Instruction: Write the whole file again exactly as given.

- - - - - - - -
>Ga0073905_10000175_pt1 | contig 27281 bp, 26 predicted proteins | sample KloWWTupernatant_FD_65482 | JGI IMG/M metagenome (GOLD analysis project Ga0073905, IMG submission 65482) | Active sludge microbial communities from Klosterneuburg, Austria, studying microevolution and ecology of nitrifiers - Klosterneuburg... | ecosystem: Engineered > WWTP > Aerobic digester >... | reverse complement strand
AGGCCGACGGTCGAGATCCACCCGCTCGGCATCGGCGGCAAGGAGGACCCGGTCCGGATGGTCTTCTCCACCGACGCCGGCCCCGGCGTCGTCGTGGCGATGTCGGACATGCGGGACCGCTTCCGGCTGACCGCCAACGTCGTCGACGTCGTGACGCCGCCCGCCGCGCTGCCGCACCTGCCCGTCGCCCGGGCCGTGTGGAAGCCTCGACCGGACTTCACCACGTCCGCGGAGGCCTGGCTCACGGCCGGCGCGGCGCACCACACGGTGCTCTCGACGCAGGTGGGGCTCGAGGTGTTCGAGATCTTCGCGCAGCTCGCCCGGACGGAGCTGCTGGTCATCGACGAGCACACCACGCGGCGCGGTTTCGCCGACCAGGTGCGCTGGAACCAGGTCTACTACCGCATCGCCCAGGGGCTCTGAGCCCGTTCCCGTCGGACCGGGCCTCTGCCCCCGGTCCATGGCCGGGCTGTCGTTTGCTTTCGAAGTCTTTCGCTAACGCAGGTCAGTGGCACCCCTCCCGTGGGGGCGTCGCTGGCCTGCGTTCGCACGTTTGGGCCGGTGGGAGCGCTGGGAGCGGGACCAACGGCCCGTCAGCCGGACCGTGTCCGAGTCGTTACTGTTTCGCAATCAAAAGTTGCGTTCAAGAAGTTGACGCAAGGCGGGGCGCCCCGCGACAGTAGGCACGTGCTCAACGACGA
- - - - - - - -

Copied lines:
>Ga0073905_10000175_pt1 | contig 27281 bp, 26 predicted proteins | sample KloWWTupernatant_FD_65482 | JGI IMG/M metagenome (GOLD analysis project Ga0073905, IMG submission 65482) | Active sludge microbial communities from Klosterneuburg, Austria, studying microevolution and ecology of nitrifiers - Klosterneuburg... | ecosystem: Engineered > WWTP > Aerobic digester >... | reverse complement strand
AGGCCGACGGTCGAGATCCACCCGCTCGGCATCGGCGGCAAGGAGGACCCGGTCCGGATGGTCTTCTCCACCGACGCCGGCCCCGGCGTCGTCGTGGCGATGTCGGACATGCGGGACCGCTTCCGGCTGACCGCCAACGTCGTCGACGTCGTGACGCCGCCCGCCGCGCTGCCGCACCTGCCCGTCGCCCGGGCCGTGTGGAAGCCTCGACCGGACTTCACCACGTCCGCGGAGGCCTGGCTCACGGCCGGCGCGGCGCACCACACGGTGCTCTCGACGCAGGTGGGGCTCGAGGTGTTCGAGATCTTCGCGCAGCTCGCCCGGACGGAGCTGCTGGTCATCGACGAGCACACCACGCGGCGCGGTTTCGCCGACCAGGTGCGCTGGAACCAGGTCTACTACCGCATCGCCCAGGGGCTCTGAGCCCGTTCCCGTCGGACCGGGCCTCTGCCCCCGGTCCATGGCCGGGCTGTCGTTTGCTTTCGAAGTCTTTCGCTAACGCAGGTCAGTGGCACCCCTCCCGTGGGGGCGTCGCTGGCCTGCGTTCGCACGTTTGGGCCGGTGGGAGCGCTGGGAGCGGGACCAACGGCCCGTCAGCCGGACCGTGTCCGAGTCGTTACTGTTTCGCAATCAAAAGTTGCGTTCAAGAAGTTGACGCAAGGCGGGGCGCCCCGCGACAGTAGGCACGTGCTCAACGACGA